Patient can't use medical marijuana
August 24, 2005
Robin Palmer, Times ArgusShayne Higgins needs a nursing home and medical marijuana to live more comfortably, but says he's been told he can't have both at the same time. According to Higgins, Burlington police seized marijuana he kept in his room at Starr Farm Nursing Center in Burlington earlier this year after someone from the nursing home called police. The drug was seized despite the fact that Higgins is a registered user of medical marijuana under the state's 2004 law.
Higgins, 44, suffers from multiple sclerosis. He was diagnosed in 1998 after developing a limp in his right leg.
"Then things started to get worse and I didn't know what was going on," said Higgins, who washed dishes in Burlington restaurants but now is out of work and can only move with the aid of a wheelchair.
Until about a year ago, Higgins lived in a St. Paul Street apartment in Burlington and smoked marijuana in his apartment to help deal with the debilitating disease of the central nervous system.
"When I do smoke it, it kills lots of pain and it improves my appetite, because when you get stoned, you get the munchies," he said.
Since moving into Starr Farm Nursing Center, Higgins had kept a single marijuana cigarette tucked away with some papers.
"I just had it and I wanted to eventually go outside somewhere and smoke it, but I never got that chance," Higgins said.
Higgins said police rifled through his room until the officer found the drug and confiscated it.
Burlington police did not provide information on the incident by press time.
"They didn't charge me with anything," said Higgins, who showed the officer his medical marijuana registration card that was issued in January. "But they took it (the marijuana) and said you can't have it here. They said I couldn't have it in the nursing home. They said it's against the law to have it at the nursing home."
He added, "I didn't like it, but I didn't know what else to do."
The nursing home issued a written statement late Wednesday:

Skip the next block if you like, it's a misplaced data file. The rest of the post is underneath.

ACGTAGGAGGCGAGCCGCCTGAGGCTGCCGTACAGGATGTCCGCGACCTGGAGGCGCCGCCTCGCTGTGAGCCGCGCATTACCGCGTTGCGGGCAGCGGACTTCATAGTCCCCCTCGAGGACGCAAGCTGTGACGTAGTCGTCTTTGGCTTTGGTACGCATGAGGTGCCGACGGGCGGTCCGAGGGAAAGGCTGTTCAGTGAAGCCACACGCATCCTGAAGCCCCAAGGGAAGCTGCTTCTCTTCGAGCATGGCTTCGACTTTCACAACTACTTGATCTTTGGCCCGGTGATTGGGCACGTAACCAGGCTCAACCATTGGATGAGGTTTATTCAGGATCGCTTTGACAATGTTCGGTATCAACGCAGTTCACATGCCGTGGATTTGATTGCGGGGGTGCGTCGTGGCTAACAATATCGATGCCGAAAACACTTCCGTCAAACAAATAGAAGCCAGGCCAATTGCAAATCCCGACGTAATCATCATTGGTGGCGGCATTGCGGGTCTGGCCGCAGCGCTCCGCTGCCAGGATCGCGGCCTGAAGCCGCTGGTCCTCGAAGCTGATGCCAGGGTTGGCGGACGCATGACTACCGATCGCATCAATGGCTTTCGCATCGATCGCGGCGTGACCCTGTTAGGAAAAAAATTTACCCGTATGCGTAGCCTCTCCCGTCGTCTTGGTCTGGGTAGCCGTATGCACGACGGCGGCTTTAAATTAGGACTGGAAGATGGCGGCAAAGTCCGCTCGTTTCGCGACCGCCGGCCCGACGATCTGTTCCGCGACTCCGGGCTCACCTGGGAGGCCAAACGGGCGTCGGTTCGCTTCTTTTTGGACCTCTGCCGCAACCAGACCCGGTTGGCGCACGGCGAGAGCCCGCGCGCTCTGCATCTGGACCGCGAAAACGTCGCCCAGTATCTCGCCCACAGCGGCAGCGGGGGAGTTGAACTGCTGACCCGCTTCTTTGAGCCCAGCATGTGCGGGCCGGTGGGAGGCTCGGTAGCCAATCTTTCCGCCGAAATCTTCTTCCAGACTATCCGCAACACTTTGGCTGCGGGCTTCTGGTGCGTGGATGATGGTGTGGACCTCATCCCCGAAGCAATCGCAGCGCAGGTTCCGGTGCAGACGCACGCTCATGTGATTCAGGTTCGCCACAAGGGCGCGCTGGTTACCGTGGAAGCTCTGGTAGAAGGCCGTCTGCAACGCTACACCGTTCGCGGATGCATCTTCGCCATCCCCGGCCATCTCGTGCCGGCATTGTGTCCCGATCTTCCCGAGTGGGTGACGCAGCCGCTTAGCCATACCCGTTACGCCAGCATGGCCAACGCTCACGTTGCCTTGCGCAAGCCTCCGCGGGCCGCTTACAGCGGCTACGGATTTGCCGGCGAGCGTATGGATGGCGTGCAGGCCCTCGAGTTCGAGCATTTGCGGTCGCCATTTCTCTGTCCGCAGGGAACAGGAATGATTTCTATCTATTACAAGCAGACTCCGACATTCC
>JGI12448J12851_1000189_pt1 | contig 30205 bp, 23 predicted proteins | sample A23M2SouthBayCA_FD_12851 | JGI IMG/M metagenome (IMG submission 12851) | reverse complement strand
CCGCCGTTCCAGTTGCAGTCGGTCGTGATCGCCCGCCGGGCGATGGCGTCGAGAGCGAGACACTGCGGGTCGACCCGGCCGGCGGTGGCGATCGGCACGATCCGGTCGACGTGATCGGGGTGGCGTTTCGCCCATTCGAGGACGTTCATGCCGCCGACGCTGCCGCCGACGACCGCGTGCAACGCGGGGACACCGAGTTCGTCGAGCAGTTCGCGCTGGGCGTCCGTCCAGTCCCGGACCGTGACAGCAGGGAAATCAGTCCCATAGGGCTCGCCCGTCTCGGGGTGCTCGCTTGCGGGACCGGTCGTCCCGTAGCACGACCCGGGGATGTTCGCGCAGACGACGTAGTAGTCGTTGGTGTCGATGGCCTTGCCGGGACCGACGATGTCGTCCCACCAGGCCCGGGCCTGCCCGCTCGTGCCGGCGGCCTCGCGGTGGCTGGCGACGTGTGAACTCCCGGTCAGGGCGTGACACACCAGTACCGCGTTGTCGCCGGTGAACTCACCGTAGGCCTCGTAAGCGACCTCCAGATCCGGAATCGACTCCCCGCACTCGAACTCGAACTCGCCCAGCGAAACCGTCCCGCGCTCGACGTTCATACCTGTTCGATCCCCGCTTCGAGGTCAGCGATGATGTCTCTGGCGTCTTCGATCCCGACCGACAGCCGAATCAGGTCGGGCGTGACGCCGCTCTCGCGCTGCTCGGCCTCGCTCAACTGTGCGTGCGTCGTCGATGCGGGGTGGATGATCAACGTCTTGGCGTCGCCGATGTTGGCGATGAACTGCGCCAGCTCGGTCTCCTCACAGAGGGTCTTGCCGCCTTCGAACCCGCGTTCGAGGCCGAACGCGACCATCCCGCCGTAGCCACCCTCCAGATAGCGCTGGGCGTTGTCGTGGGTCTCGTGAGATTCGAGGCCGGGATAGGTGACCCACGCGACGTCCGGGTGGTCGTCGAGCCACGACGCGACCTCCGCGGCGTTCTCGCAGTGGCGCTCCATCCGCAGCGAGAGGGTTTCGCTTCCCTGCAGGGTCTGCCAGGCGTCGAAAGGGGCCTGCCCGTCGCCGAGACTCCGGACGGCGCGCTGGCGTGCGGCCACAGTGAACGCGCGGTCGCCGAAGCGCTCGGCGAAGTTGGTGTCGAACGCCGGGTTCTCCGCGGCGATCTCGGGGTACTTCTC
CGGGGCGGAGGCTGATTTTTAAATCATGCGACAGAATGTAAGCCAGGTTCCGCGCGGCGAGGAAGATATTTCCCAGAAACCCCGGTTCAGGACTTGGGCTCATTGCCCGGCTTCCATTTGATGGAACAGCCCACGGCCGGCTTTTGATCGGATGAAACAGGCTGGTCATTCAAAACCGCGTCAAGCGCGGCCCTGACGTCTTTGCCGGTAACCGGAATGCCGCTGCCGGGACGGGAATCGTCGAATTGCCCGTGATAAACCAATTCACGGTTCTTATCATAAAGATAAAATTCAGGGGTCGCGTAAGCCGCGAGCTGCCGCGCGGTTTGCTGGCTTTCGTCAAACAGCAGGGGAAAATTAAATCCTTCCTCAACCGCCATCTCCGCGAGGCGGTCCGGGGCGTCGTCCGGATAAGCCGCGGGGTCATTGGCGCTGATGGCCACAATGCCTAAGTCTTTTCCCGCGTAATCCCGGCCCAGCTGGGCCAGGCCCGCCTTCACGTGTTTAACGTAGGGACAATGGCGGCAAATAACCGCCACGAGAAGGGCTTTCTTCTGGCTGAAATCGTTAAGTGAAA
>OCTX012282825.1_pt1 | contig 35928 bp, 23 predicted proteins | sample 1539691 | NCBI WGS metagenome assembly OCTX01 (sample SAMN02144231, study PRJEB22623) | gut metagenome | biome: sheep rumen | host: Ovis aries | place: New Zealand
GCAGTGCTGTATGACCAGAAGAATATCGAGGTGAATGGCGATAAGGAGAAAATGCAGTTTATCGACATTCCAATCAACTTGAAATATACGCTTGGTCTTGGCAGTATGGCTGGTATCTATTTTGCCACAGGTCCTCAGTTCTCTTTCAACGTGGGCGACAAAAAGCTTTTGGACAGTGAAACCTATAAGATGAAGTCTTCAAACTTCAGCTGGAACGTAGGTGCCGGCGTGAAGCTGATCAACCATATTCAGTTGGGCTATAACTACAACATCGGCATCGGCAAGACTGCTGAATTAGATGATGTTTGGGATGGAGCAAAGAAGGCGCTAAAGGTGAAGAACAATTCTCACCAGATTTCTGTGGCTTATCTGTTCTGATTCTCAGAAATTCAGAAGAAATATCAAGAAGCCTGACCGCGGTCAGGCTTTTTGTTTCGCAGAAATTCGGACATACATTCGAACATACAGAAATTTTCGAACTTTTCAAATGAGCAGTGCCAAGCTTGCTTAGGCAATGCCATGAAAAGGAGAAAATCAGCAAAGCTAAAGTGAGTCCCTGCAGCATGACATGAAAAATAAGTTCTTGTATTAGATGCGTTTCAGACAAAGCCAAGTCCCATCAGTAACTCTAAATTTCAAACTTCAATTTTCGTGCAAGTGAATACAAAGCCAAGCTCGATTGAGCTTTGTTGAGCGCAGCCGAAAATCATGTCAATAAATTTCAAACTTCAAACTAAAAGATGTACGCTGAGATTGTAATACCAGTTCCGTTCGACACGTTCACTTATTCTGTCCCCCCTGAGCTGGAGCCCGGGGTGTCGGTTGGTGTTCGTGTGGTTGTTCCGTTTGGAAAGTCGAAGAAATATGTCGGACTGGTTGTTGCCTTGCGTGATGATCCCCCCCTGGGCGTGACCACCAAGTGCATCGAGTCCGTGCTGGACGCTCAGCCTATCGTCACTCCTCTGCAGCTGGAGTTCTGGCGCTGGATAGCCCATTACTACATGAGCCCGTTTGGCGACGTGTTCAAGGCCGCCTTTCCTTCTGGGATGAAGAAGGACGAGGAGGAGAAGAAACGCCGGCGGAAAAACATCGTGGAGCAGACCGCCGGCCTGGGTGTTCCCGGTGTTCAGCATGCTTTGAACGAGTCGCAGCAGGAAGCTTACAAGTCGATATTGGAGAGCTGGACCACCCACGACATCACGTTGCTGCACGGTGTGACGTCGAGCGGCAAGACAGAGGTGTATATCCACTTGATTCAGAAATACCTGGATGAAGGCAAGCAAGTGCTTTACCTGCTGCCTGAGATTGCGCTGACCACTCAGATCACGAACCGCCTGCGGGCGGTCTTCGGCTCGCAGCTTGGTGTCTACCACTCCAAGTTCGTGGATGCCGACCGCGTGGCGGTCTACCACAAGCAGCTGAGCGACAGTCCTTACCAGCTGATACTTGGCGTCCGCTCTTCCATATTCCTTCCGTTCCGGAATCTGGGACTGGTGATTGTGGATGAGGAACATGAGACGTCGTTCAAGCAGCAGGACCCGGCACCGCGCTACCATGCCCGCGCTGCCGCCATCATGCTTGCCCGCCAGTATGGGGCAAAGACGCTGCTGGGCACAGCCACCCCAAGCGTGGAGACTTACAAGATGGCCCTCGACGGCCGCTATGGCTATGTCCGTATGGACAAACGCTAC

"As this situation was completely new to us, we contacted the Vermont Marijuana Registry and sought its guidance. A registry representative informed us that because our facility receives federal funds, and federal law prohibits the possession and use of marijuana, its possession and use in our facility is against the law, and therefore is strictly prohibited."
The nursing center added, "At no time have we deviated from this position. Due to resident confidentiality, we are prohibited from commenting further."
Under the 2004 state law, people who suffer from severe and persistent symptoms from diseases such as multiple sclerosis do qualify to use the drug and may possess up to 2 ounces of marijuana, two immature plants and one mature plant in a locked secure indoor space, but may not use the drug in public places, while operating a vehicle or heavy machinery, in a workplace or in a manner that endangers the health and well-being of another person.
Rep. David Zuckerman, P-Burlington, who sponsored the bill that led to the law, said the law was not specific to a nursing home.
"There's nothing in the law that would make that illegal at all," he said. "There's also nothing in the law that says the nursing home has to allow it."
Nineteen people statewide have been permitted to use marijuana under the law.
"I think it's very unfortunate for these select few people," Zuckerman said. "Clearly these individuals have crossed the threshold where organizations like the nursing home should make accommodations."
Providing accommodations shouldn't be difficult for the nursing home, he said, noting that medical marijuana users typically just take a puff or two of the drug at a time.
"It raises a question whether we need to make adjustments to the law to increase the access to use for individuals who qualify," Zuckerman said.
The Vermont Marijuana Policy Project is working to expand the state law.
Statewide Organizer Nancy Lynch has visited Higgins. She said she's worried for his health and that police have no right to confiscate his marijuana cigarette because he is a registered user and the amount falls below the state's 2-once limit.
"They had no right to take his medicine," Lynch said. "He's very, very emaciated. He just wants to be able to use marijuana. It makes him able to eat."
Since having his marijuana taken by police, Higgins, whose speech is slurred from his disease and who yawned with fatigue while speaking Wednesday, said he has not been able to get any more of the otherwise illegal drug.
"I can't find it any more," he said, noting that he can't walk. A friend gave him the marijuana that was taken by police, he said.
Higgins said he doesn't know what he'll do going forward. He is hoping to move out of the nursing home and back into an apartment.
"I don't like being in the nursing home," he said.
Most other residents there are older than he, and Higgins said he can live independently with some lesser help, such as with housework.
Contact Robin Palmer at firstname.lastname@example.org.